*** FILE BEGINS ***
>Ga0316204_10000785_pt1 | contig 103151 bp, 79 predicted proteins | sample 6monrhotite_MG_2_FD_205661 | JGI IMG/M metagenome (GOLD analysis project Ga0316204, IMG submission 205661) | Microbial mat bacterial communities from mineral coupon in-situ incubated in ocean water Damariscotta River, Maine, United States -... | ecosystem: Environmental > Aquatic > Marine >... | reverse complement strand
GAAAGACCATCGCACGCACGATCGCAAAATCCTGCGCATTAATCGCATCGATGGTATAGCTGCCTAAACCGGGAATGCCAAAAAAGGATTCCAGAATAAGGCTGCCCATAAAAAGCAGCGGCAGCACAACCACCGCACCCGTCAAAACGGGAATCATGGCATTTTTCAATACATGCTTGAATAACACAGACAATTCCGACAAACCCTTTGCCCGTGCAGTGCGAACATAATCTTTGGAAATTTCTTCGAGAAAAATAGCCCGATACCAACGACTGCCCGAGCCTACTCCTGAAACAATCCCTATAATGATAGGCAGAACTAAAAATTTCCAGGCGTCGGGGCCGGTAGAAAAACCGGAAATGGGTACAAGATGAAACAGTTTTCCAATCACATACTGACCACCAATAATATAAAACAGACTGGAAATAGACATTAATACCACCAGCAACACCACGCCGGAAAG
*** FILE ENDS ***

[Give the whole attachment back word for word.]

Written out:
>Ga0316204_10000785_pt1 | contig 103151 bp, 79 predicted proteins | sample 6monrhotite_MG_2_FD_205661 | JGI IMG/M metagenome (GOLD analysis project Ga0316204, IMG submission 205661) | Microbial mat bacterial communities from mineral coupon in-situ incubated in ocean water Damariscotta River, Maine, United States -... | ecosystem: Environmental > Aquatic > Marine >... | reverse complement strand
GAAAGACCATCGCACGCACGATCGCAAAATCCTGCGCATTAATCGCATCGATGGTATAGCTGCCTAAACCGGGAATGCCAAAAAAGGATTCCAGAATAAGGCTGCCCATAAAAAGCAGCGGCAGCACAACCACCGCACCCGTCAAAACGGGAATCATGGCATTTTTCAATACATGCTTGAATAACACAGACAATTCCGACAAACCCTTTGCCCGTGCAGTGCGAACATAATCTTTGGAAATTTCTTCGAGAAAAATAGCCCGATACCAACGACTGCCCGAGCCTACTCCTGAAACAATCCCTATAATGATAGGCAGAACTAAAAATTTCCAGGCGTCGGGGCCGGTAGAAAAACCGGAAATGGGTACAAGATGAAACAGTTTTCCAATCACATACTGACCACCAATAATATAAAACAGACTGGAAATAGACATTAATACCACCAGCAACACCACGCCGGAAAG